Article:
The Global Energy Plight Might Just Get Worse
Get used to it.
Those aren’t Joseph P. Kalt’s exact words, but they echo what many these days are saying about the high cost of oil and overall energy concerns.
Kalt, the Ford Foundation Professor of International Political Economy in the John F. Kennedy School of Government at Harvard University, made a conference call presentation July 10 for 39 newspaper reporters, editors and publishers from 20 newspaper companies.
Sponsored by the Suburban Newspapers of America, Kalt said the global energy problem will get worse before it gets better and the problem might not be solvable.
Ouch! One minute I’m feeling somewhat cocky, or at least optimistic, about living in a state that has an enviable energy future, based in large part on our diversity of resources and opportunity. Then I get the sobering news, deflating my confidence about relief, even if not until a few years down the road – as I’m told by a highly respected expert that maybe nothing we do really matters.
He might be right, but I’m still glad I live in North Dakota, where we are blessed with oil, coal, wind and other natural resources.
Nonetheless, Kalt made a compelling case for a bleak American and global future when it comes to energy.
The basic facts for this perpetual crisis, he said, lead to the reality that we will have a 15- to 20- to 25-year period where oil will dominate energy prices. Consider the following:
* There is tremendous growth and demand in and from China, India and beyond. A third of the world’s population lives in China and India, and China’s demand for oil has grown nearly 400 percent (in barrels a day) from 1980 to 2007. China’s energy consumption has gone from just under 40 quadrillion Btu in 1997 to nearly 70 quadrillion Btu in 2007.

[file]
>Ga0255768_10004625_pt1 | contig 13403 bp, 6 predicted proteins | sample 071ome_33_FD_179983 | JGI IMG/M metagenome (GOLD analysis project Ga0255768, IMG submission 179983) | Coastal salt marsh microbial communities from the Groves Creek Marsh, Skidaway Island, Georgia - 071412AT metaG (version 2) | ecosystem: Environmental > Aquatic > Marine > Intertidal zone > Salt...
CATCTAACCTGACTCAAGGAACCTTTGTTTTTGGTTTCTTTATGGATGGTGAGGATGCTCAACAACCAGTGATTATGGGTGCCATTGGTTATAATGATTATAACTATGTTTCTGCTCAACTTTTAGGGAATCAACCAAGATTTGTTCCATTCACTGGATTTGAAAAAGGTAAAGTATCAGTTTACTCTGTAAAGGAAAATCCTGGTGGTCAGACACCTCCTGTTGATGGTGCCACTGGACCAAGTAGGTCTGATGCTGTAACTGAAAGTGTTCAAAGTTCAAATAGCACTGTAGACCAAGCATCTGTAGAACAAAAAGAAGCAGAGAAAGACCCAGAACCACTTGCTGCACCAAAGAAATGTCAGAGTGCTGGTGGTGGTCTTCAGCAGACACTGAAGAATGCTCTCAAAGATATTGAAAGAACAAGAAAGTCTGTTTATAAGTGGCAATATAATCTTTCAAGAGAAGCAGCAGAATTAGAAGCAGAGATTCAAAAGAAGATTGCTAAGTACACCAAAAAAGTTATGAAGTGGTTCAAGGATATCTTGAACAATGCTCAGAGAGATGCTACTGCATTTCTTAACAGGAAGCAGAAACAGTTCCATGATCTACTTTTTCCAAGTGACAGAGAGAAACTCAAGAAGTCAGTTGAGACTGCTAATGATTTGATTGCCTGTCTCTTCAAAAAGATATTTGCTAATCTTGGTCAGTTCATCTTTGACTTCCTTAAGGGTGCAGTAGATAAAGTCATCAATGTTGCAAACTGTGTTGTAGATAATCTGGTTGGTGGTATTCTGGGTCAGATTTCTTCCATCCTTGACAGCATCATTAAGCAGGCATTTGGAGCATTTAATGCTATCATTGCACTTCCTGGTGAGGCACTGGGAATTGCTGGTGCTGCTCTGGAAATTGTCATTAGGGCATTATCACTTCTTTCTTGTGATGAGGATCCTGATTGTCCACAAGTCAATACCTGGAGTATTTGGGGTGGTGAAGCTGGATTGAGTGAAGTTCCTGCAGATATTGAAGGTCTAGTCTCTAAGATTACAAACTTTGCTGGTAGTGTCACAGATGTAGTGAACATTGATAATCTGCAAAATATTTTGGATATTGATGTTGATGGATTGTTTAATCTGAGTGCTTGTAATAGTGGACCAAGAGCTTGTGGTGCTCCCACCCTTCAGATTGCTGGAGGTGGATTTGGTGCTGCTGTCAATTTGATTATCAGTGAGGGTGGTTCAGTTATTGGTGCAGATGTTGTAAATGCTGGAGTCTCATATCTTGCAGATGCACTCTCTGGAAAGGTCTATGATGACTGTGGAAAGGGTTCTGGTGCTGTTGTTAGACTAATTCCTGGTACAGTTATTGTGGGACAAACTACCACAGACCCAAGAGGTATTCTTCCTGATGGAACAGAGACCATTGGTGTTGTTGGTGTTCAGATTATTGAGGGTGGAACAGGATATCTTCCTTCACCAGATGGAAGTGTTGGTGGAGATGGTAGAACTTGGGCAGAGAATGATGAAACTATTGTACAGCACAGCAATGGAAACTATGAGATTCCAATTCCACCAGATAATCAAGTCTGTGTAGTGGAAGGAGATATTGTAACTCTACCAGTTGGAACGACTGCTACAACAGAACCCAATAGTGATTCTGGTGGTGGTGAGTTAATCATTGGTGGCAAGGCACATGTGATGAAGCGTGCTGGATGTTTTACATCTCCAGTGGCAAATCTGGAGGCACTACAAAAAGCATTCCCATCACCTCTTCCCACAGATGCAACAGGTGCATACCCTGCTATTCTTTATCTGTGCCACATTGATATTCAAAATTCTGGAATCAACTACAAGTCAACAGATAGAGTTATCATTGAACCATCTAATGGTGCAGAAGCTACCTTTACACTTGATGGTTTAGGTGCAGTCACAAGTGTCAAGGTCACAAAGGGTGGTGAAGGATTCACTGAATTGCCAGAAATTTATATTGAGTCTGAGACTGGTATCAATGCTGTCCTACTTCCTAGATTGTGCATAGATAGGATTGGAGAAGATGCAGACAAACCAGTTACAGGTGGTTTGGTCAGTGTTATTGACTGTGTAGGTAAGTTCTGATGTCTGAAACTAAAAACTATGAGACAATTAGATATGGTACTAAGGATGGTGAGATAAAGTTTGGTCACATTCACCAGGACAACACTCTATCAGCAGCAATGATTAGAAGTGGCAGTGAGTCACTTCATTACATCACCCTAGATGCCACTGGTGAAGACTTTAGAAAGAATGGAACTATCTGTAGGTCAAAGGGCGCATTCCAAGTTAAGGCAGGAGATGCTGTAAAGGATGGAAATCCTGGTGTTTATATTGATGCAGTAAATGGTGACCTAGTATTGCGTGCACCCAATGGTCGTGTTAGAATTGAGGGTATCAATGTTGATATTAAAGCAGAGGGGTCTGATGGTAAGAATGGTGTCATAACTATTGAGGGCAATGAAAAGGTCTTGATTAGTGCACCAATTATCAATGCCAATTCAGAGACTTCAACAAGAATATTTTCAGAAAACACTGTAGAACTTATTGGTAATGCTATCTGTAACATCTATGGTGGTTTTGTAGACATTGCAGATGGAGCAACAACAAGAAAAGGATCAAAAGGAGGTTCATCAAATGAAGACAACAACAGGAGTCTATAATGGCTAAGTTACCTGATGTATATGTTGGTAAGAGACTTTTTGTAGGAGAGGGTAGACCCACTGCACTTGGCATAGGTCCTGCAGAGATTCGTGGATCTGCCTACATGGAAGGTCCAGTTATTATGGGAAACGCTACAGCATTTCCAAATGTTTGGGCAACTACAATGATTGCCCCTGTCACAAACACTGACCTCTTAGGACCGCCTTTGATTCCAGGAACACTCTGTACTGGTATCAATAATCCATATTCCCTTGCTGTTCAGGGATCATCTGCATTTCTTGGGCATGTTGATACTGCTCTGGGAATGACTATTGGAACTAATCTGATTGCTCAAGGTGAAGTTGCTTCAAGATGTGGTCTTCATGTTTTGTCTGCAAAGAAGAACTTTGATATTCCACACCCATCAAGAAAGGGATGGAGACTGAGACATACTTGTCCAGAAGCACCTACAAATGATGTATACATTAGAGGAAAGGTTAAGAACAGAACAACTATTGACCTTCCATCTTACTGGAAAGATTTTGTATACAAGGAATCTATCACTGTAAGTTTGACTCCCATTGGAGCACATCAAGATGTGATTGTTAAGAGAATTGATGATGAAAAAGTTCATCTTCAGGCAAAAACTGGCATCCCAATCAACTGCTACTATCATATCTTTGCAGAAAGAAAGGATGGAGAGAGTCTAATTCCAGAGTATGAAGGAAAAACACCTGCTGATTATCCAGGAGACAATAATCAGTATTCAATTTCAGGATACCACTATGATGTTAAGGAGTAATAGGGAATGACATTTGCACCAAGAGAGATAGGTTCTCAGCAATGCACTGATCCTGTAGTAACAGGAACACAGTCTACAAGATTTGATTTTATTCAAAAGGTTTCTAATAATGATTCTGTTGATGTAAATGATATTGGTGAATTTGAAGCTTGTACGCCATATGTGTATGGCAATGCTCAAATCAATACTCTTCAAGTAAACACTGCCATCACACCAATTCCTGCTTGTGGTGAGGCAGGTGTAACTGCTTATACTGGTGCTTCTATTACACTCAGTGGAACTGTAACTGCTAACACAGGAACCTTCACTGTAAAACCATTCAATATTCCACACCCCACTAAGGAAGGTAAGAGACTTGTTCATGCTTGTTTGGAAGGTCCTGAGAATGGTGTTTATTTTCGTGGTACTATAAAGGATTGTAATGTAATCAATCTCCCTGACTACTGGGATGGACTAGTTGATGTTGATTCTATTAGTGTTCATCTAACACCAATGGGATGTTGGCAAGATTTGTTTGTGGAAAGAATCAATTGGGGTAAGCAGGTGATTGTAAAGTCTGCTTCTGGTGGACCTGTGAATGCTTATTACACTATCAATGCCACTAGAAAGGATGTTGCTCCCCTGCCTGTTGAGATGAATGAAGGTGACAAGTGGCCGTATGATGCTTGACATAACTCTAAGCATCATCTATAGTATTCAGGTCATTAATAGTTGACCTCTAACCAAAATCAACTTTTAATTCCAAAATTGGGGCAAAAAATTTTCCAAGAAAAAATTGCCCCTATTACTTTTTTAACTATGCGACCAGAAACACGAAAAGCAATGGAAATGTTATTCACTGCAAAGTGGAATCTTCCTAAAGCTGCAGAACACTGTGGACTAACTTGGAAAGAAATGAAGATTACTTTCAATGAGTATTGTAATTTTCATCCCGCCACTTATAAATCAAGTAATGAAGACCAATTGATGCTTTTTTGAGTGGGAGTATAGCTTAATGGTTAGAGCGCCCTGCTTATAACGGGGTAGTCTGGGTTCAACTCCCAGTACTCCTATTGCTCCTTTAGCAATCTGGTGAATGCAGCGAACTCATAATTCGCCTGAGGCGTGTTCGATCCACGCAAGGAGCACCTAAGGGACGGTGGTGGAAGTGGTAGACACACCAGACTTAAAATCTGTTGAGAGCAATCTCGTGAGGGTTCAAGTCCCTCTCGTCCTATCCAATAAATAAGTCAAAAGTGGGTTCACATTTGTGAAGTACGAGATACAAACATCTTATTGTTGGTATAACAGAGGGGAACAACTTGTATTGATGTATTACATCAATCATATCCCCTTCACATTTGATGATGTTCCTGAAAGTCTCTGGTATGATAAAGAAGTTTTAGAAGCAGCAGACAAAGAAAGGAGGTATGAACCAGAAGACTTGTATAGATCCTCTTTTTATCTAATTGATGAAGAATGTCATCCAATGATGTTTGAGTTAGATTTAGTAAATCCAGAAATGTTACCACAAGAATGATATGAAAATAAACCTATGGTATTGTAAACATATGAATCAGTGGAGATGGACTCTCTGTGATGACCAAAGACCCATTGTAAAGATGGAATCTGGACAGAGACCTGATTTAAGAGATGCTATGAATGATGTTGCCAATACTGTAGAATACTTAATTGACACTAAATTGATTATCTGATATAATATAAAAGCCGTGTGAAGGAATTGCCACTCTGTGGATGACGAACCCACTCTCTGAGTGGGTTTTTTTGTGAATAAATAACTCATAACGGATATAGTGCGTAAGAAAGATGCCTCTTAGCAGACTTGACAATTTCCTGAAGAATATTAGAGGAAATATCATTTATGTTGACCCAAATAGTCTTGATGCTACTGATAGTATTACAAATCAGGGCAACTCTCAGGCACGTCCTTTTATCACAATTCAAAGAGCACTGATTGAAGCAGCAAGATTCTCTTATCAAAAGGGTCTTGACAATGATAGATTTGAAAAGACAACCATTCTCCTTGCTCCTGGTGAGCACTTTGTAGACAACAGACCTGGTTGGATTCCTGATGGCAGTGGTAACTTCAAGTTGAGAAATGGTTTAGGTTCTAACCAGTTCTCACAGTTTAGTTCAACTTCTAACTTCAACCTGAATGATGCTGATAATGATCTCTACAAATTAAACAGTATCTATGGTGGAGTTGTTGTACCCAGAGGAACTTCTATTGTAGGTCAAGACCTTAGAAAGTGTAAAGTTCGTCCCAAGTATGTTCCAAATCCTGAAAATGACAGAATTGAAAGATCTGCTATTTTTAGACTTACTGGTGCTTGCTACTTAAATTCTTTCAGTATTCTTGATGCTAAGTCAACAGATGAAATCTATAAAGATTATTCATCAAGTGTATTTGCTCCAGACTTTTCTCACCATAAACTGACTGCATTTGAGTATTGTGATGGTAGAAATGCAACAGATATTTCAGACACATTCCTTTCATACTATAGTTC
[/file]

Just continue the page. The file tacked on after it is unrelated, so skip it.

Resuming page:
* The United States and the world are fossil-fuel economies, and there isn’t an endless supply; nor can they always be converted easily, or in an environmentally pleasing way.
* There have been massive conservation efforts since 1970 and pressures place limitations on development, yet the demand continues to grow, especially in developing counties where income is up 40-45 percent since 1980.
* And, oil is increasingly concentrated in the Middle East.
Some of the numbers and facts in Kalt’s presentation are staggering: Two billion people (most Americans) have modern energy conveniences, like flipping on a light switch as needed. Two billion have intermittent energy conveniences, such as a town’s generator running for a couple of hours a couple of times a day. And 2 billion people lack modern energy conveniences, facing daily tasks such as cooking on an open fire.
Petroleum is the source of 40 percent of U.S. energy consumption, followed by natural gas (23 percent), coal (22 percent) and nuclear power (8 percent). All renewable energy – solar, hydroelectric, geothermal, biomass and wind – account for only 7 percent of U.S. energy consumption. The world usage numbers are similar.
Kalt did not suggest doing away with any of the sources, only increasing the percentage of renewable energy, or new developments. But that, he says, has been the problem for years, using presidents Carter and Bush as examples.
In 1980, in his state of the union address, Carter said: “We must take whatever actions are necessary to reduce our dependence on foreign oil …”
In his state of the union address in 2008, Bush said: “… Our security, our prosperity and our environment all require reducing our dependence on oil.”
World energy use will increase 50-60 percent in the next 25 years, according to Kalt, which means “rising prices, heightened political and military conflict, and fertile fields for political demagogues.”
There’s never been another time in most of our lives when it has been so evident that energy has tentacles connected to all aspects of our lives. And it seems there is a bumpy road ahead, even if North Dakota’s ride appears a bit smoother.
The world needs the best of our leaders to chart our courses. Status quo will no longer be good enough. As individuals, and nations, we need to adapt. It really is time to get over it, get used to it – and get on with it, making the best of it.
(You can reach editor John Irby at 250-8266 or firstname.lastname@example.org and go to www.bismarcktribune.com/ blog/?w=thepaper&e_id=2671/ to read his blog.)
(c) 2008 Bismarck Tribune. Provided by ProQuest Information and Learning. All rights Reserved.